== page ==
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ANZ J Surg. 2005 Apr;75(4):225-30.

Severe trauma caused by stabbing and firearms in metropolitan Sydney, New South Wales, Australia.

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  • 1Department of Trauma, Royal Prince Alfred Hospital, Sydney, New South Wales, Australia. kennethwo@yahoo.com

Abstract

BACKGROUND:

Stabbing and firearm trauma causing severe injuries (injury severity score (ISS) >15) and death is uncommon in Australia. The present study describes the experience with stabbings and firearm trauma causing severe injuries at a major Australian urban trauma centre.

METHODS:

Data from a prospectively generated trauma registry regarding all patients presenting to Royal Prince Alfred Hospital (RPAH), Sydney, Australia with penetrating trauma causing severe injuries from July 1991 to June 2001 was retrospectively analysed.

RESULTS:

Of all patients presenting to RPAH with stabbing and firearms wounds over the 11 year study period, 28% received an ISS >15. One hundred and forty patients were identified. 94% were male. The mean age was 34 years (15-82 years). The number of cases/year has not shown an increasing trend. Thirty per cent of patients sustained firearm related injuries, with the remainder mainly caused by knives or machetes. Fifteen per cent of injuries were self inflicted. The most common location of injury was on a public street. Fifty-two per cent of patients were injured in more than one anatomical region, with the abdomen being the most common site of injury (53%). On hundred and seventy-four operations were performed - laparotomies (43%), thoracotomies (26%), craniotomies (5%) and orthopaedic, vascular, wound explorations and other procedures (26%). Twenty-eight per cent of patients suffered at least one complication during their admission, with coagulopathy being the most common complication (20%). Mean length of stay was 10.4 days (1-107 days). The total mortality rate for the severely injured patients was 21%, with gun-related injuries having a higher mortality rate than stabbing injury (36%vs 15%). Sixty per cent of deaths were related to exsanguination.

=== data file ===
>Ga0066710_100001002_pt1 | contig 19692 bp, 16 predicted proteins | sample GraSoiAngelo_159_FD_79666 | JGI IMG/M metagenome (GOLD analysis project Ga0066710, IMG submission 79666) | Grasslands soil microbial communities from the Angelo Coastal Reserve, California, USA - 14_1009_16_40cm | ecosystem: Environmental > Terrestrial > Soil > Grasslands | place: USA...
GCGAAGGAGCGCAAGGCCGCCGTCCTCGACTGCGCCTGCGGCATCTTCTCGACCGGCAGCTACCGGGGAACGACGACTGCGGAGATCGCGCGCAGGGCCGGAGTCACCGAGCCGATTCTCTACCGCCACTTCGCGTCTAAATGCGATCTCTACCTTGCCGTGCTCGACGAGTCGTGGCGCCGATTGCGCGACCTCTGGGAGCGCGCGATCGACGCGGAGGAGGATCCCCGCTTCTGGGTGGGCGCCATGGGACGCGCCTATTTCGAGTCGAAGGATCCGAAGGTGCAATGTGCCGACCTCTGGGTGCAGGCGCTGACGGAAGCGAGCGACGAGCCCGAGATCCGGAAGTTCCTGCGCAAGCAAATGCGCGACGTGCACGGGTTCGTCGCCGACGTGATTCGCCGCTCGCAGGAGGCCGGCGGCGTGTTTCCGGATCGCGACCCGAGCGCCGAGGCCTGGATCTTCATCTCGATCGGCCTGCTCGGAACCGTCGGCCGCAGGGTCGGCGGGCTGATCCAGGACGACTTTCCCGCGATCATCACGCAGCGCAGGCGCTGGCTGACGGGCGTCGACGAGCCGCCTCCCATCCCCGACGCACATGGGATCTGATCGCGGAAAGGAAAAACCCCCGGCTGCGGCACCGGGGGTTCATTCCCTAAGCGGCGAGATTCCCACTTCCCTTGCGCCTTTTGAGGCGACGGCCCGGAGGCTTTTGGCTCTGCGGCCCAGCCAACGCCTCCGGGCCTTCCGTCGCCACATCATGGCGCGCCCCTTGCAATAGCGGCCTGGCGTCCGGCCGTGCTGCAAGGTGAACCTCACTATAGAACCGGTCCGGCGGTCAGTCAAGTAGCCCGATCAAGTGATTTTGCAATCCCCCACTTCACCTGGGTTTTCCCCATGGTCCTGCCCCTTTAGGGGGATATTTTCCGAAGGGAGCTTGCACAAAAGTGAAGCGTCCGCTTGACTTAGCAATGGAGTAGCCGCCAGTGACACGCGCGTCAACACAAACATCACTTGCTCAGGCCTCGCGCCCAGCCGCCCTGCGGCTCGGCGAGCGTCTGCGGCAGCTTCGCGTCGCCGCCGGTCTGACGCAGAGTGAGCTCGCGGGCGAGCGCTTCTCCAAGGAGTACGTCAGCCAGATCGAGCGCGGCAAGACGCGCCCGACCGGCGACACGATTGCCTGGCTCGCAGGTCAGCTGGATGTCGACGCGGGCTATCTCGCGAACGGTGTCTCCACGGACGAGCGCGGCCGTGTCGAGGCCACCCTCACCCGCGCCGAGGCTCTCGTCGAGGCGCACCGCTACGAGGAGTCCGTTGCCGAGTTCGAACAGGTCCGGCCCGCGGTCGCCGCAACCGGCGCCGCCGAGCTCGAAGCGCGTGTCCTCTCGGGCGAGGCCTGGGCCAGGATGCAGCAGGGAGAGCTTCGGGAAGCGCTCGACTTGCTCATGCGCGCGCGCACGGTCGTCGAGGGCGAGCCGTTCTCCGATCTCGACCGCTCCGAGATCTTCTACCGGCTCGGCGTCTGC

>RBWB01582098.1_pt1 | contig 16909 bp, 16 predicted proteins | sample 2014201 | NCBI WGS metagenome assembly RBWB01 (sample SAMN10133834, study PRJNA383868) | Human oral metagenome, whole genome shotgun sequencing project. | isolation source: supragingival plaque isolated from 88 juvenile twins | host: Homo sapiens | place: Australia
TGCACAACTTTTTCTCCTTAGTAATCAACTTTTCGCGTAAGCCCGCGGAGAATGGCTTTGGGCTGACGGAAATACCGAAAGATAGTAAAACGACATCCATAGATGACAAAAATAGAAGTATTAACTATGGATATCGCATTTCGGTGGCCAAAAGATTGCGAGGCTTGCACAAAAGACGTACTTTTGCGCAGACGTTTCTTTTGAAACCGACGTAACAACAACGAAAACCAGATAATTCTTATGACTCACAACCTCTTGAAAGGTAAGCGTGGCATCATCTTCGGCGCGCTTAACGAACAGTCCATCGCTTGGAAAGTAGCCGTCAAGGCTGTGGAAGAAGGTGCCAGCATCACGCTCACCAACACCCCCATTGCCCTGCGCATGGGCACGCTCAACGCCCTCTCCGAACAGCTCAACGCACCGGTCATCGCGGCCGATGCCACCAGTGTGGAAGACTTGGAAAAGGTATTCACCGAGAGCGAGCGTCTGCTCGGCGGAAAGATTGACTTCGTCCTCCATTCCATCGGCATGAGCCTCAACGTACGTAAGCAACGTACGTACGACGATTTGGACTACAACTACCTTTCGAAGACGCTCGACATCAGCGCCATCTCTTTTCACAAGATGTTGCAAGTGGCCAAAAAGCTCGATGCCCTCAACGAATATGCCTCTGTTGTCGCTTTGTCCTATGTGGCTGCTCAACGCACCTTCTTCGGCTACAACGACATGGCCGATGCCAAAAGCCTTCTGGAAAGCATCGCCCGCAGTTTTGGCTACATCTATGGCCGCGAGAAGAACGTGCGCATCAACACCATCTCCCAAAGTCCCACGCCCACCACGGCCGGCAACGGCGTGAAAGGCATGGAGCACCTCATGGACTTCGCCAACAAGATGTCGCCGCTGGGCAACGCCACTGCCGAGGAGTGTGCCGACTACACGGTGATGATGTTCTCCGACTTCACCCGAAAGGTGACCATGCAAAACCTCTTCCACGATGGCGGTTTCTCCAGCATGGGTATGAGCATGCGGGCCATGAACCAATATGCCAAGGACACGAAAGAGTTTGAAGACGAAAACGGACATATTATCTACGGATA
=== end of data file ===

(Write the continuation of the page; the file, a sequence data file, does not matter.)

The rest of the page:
CONCLUSIONS:

Stabbings and firearm trauma are associated with significant morbidity, mortality and utilization of hospital resources in metropolitan Sydney. Overall mortality rates are similar to institutions with higher volumes of penetrating trauma.

PMID:
15839970
[PubMed - indexed for MEDLINE]
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